Over the past five seasons, 8.6% of all NBA games have fallen into one of those two categories. Nearly one out of every ten NBA games fails to deliver the core product.

How to Fix Tanking

Tanking is a problem because the current format for allocating draft picks rewards losing. To fix tanking, pick allocation must reward winning.

Since the incentive to tank is exclusively based on the NBA Draft, any proposed fix to tanking must start by looking at the draft's objective.

The draft is the league's primary method of enforcing parity. Maintaining parity is as important as avoiding tanking – just as it's not fun to watch a team designed to lose, it is equally unenjoyable if bad teams have no hope of improving over time. Anti-tanking ideas that reward winning are usually written off on the assumption that they will undermine parity.

Instead of viewing the needs to incentivize winning and promote parity as an insurmountable obstacle, they can be viewed as parameters. How can a system reward winning, while still giving the worst teams the best chances to improve through the draft?

Wins After Elimination

The NBA should adopt a system that awards preferred draft positioning for the number of wins a team accrues after they have been eliminated from the playoffs.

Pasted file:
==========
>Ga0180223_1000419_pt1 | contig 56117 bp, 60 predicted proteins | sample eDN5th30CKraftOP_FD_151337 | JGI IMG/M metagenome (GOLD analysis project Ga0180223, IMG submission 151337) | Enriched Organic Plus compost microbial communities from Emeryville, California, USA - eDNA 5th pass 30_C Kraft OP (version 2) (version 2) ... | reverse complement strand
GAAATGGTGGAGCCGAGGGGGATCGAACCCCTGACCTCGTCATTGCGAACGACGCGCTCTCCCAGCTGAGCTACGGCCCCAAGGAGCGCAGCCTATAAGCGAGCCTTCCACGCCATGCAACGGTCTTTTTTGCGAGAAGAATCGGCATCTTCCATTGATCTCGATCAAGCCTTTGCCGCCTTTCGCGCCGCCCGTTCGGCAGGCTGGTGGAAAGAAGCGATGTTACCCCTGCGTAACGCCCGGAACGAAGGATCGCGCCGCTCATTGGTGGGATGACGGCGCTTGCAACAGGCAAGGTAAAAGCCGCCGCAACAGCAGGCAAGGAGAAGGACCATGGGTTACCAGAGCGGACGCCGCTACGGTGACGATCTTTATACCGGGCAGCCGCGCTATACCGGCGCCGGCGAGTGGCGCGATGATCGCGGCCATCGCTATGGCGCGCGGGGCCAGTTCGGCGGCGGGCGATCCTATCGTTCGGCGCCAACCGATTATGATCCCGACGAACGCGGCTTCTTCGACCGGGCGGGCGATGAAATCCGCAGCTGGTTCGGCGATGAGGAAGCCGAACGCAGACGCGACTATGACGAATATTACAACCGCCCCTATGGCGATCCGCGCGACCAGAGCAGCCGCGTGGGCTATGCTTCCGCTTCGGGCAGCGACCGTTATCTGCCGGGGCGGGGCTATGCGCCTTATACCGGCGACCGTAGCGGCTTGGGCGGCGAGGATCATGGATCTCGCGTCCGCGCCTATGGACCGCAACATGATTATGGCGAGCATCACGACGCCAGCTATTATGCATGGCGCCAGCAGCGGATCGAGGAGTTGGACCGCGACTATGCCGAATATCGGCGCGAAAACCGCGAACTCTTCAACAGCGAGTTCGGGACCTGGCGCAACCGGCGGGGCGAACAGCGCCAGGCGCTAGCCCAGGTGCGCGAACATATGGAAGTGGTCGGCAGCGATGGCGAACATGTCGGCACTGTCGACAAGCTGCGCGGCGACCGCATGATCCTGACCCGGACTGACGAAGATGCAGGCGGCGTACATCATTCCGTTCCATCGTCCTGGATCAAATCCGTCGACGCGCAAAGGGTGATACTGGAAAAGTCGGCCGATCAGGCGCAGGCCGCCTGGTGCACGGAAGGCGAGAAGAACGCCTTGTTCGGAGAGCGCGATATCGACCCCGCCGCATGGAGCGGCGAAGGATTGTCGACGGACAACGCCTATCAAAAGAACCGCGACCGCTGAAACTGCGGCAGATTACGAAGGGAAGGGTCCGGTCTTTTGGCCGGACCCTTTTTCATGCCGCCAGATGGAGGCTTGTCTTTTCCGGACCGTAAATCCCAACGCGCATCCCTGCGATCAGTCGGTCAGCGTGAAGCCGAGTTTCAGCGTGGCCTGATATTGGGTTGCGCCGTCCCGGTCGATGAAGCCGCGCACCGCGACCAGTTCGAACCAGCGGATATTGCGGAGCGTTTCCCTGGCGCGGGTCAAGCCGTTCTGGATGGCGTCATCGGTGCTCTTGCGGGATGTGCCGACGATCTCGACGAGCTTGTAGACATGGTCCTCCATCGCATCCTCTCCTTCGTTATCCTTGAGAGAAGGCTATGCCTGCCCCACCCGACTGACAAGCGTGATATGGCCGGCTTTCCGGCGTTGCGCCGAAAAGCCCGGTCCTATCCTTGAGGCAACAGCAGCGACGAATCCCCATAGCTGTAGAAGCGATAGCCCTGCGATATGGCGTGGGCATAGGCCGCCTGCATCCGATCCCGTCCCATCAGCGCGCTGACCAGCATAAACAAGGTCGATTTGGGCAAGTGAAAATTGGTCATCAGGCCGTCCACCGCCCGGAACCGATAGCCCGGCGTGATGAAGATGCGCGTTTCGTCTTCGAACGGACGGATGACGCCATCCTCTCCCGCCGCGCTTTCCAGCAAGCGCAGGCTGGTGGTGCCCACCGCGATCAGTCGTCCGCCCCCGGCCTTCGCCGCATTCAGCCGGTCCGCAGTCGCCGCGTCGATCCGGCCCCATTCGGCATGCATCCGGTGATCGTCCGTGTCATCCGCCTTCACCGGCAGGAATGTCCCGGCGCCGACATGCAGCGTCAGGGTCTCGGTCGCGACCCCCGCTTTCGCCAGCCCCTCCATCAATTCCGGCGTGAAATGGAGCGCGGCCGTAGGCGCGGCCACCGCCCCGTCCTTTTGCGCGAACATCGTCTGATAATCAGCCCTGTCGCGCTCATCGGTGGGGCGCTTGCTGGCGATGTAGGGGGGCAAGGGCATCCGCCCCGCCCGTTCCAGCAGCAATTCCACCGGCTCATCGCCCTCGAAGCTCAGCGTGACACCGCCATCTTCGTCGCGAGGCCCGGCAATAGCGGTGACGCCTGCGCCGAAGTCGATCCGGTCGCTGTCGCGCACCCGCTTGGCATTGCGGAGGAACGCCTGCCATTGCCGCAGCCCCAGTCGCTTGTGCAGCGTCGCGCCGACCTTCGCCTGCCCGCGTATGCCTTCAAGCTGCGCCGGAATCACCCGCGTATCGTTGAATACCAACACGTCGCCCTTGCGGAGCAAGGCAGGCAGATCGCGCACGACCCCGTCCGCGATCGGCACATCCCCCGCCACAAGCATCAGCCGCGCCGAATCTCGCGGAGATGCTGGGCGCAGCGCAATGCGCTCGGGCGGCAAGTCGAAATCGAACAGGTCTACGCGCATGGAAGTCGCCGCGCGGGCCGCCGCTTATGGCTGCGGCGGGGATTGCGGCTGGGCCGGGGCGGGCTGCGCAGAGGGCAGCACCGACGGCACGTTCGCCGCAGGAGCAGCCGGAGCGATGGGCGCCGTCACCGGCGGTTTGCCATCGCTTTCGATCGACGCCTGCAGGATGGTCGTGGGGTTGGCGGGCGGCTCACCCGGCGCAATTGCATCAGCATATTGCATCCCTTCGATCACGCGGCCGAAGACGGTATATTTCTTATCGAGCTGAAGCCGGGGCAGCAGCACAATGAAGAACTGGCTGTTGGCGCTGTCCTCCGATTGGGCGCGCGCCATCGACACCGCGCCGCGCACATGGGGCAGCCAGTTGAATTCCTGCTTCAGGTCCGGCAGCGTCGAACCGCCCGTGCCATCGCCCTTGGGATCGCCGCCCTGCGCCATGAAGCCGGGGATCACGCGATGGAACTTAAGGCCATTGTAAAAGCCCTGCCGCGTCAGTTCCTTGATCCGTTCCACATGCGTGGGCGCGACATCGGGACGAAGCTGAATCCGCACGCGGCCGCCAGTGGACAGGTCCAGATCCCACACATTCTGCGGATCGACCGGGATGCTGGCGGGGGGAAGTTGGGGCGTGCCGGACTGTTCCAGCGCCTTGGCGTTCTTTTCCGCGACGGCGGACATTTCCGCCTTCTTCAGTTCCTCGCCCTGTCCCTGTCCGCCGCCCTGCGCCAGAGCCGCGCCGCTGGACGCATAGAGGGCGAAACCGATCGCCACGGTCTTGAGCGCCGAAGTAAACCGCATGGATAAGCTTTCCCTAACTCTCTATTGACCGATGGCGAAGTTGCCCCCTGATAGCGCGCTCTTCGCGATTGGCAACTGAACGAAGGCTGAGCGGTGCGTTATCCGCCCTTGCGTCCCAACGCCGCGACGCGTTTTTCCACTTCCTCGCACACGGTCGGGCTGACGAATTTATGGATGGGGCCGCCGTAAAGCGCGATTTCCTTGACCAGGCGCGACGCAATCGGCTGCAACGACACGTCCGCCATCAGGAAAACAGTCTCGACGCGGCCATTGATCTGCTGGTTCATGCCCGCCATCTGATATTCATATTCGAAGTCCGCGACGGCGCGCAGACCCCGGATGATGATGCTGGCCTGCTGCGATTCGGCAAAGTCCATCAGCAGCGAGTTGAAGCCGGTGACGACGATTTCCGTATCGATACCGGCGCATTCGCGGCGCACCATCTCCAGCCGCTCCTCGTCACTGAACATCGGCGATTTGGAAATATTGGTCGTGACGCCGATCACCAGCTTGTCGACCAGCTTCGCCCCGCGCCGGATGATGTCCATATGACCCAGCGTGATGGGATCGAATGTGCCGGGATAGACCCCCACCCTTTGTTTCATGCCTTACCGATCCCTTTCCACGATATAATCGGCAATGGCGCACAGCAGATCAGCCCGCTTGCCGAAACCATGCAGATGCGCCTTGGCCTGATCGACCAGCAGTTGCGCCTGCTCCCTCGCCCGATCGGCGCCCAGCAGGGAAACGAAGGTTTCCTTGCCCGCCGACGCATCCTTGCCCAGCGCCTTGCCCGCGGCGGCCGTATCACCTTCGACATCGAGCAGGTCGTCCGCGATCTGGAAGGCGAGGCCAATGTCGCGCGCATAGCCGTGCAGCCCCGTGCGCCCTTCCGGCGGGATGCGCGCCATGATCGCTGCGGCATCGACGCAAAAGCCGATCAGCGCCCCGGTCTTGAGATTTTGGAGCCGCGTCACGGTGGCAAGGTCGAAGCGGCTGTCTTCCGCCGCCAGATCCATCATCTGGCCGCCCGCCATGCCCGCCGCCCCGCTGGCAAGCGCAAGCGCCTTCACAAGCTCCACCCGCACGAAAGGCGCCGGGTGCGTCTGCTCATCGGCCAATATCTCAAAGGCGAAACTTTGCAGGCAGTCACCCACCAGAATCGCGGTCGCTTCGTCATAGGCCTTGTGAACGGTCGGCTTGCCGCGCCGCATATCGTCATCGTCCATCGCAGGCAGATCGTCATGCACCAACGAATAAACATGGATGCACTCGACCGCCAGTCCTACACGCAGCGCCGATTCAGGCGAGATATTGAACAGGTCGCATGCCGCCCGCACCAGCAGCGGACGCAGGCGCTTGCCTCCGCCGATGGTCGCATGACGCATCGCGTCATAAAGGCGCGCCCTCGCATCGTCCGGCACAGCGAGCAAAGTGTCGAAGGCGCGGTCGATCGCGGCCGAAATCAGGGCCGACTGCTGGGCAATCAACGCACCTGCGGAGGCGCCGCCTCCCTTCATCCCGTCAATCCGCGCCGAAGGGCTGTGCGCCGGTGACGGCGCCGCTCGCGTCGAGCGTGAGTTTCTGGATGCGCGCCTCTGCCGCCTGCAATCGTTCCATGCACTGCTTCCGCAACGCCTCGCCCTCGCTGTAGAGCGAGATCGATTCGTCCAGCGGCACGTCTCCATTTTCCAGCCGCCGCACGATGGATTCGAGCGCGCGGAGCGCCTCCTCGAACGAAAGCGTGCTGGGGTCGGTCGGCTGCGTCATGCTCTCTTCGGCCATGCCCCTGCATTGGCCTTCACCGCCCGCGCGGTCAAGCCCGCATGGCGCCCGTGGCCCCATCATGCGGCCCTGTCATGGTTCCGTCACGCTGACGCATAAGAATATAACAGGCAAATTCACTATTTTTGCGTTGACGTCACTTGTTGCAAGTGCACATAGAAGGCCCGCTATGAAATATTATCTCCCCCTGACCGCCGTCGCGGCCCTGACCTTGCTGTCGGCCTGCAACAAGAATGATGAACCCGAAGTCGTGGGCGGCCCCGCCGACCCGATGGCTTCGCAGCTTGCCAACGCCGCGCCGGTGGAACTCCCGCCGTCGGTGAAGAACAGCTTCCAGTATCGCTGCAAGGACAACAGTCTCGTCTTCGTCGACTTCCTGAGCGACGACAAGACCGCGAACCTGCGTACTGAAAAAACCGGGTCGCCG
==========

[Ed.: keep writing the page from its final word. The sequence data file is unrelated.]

The worst teams are eliminated earliest, and so they would have the most opportunities to win games and position themselves for draft success – thus preserving the NBA Draft's goal of promoting parity. Teams that are eliminated closer to the end of the season would have fewer games remaining, but they'd also be better teams, and therefore have a better chance to win their remaining games.

A Better WAE

A Wins After Elimination (WAE) solution completely redefines every remaining game for an eliminated team. Look at the changed incentives for the two scenarios described above:

The opponent is also out of the playoffs: In this scenario, both teams are incentivized to win. The matchup could be determinative of which team drafts first in the upcoming draft. These games become the most important games of the season for the long-term future of the franchise.